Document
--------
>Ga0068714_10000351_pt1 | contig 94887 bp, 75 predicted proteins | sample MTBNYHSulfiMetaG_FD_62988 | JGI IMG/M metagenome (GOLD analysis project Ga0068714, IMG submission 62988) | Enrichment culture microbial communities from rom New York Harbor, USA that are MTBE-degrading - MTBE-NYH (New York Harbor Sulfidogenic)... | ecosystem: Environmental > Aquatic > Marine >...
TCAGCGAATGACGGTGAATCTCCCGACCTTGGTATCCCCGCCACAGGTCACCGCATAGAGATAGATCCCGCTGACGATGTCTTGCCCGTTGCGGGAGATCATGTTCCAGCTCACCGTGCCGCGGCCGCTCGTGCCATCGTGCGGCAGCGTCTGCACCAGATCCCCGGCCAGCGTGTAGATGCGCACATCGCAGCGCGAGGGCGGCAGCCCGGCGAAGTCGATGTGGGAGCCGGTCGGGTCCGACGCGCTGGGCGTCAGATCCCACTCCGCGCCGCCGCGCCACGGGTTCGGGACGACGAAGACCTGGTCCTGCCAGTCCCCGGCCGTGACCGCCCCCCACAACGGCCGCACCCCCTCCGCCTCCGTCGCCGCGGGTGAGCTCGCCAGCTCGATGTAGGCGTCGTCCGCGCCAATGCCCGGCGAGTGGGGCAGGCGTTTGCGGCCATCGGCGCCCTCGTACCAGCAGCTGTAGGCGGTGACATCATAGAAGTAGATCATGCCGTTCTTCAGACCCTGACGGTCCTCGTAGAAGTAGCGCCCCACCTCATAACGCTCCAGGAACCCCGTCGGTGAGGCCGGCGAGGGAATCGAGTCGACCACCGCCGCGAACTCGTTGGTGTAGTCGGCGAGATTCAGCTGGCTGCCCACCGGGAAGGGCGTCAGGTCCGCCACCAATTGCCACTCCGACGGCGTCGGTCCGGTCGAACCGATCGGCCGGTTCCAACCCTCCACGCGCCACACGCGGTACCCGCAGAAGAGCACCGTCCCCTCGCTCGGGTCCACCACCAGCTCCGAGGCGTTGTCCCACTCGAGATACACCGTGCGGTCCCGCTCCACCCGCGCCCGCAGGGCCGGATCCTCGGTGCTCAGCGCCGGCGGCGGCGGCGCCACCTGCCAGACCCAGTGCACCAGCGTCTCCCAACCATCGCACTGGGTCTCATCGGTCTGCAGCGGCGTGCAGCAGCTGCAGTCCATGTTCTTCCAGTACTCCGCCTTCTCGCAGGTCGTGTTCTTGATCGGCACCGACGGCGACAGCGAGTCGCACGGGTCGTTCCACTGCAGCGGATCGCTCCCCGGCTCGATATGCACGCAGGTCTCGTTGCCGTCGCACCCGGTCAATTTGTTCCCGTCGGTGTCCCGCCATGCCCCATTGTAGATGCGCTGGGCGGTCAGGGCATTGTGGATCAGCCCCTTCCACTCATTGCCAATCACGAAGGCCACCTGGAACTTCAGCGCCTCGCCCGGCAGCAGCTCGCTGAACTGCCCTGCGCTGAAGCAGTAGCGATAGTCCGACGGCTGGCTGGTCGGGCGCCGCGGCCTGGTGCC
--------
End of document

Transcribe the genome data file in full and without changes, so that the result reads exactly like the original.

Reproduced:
>Ga0068714_10000351_pt1 | contig 94887 bp, 75 predicted proteins | sample MTBNYHSulfiMetaG_FD_62988 | JGI IMG/M metagenome (GOLD analysis project Ga0068714, IMG submission 62988) | Enrichment culture microbial communities from rom New York Harbor, USA that are MTBE-degrading - MTBE-NYH (New York Harbor Sulfidogenic)... | ecosystem: Environmental > Aquatic > Marine >...
TCAGCGAATGACGGTGAATCTCCCGACCTTGGTATCCCCGCCACAGGTCACCGCATAGAGATAGATCCCGCTGACGATGTCTTGCCCGTTGCGGGAGATCATGTTCCAGCTCACCGTGCCGCGGCCGCTCGTGCCATCGTGCGGCAGCGTCTGCACCAGATCCCCGGCCAGCGTGTAGATGCGCACATCGCAGCGCGAGGGCGGCAGCCCGGCGAAGTCGATGTGGGAGCCGGTCGGGTCCGACGCGCTGGGCGTCAGATCCCACTCCGCGCCGCCGCGCCACGGGTTCGGGACGACGAAGACCTGGTCCTGCCAGTCCCCGGCCGTGACCGCCCCCCACAACGGCCGCACCCCCTCCGCCTCCGTCGCCGCGGGTGAGCTCGCCAGCTCGATGTAGGCGTCGTCCGCGCCAATGCCCGGCGAGTGGGGCAGGCGTTTGCGGCCATCGGCGCCCTCGTACCAGCAGCTGTAGGCGGTGACATCATAGAAGTAGATCATGCCGTTCTTCAGACCCTGACGGTCCTCGTAGAAGTAGCGCCCCACCTCATAACGCTCCAGGAACCCCGTCGGTGAGGCCGGCGAGGGAATCGAGTCGACCACCGCCGCGAACTCGTTGGTGTAGTCGGCGAGATTCAGCTGGCTGCCCACCGGGAAGGGCGTCAGGTCCGCCACCAATTGCCACTCCGACGGCGTCGGTCCGGTCGAACCGATCGGCCGGTTCCAACCCTCCACGCGCCACACGCGGTACCCGCAGAAGAGCACCGTCCCCTCGCTCGGGTCCACCACCAGCTCCGAGGCGTTGTCCCACTCGAGATACACCGTGCGGTCCCGCTCCACCCGCGCCCGCAGGGCCGGATCCTCGGTGCTCAGCGCCGGCGGCGGCGGCGCCACCTGCCAGACCCAGTGCACCAGCGTCTCCCAACCATCGCACTGGGTCTCATCGGTCTGCAGCGGCGTGCAGCAGCTGCAGTCCATGTTCTTCCAGTACTCCGCCTTCTCGCAGGTCGTGTTCTTGATCGGCACCGACGGCGACAGCGAGTCGCACGGGTCGTTCCACTGCAGCGGATCGCTCCCCGGCTCGATATGCACGCAGGTCTCGTTGCCGTCGCACCCGGTCAATTTGTTCCCGTCGGTGTCCCGCCATGCCCCATTGTAGATGCGCTGGGCGGTCAGGGCATTGTGGATCAGCCCCTTCCACTCATTGCCAATCACGAAGGCCACCTGGAACTTCAGCGCCTCGCCCGGCAGCAGCTCGCTGAACTGCCCTGCGCTGAAGCAGTAGCGATAGTCCGACGGCTGGCTGGTCGGGCGCCGCGGCCTGGTGCC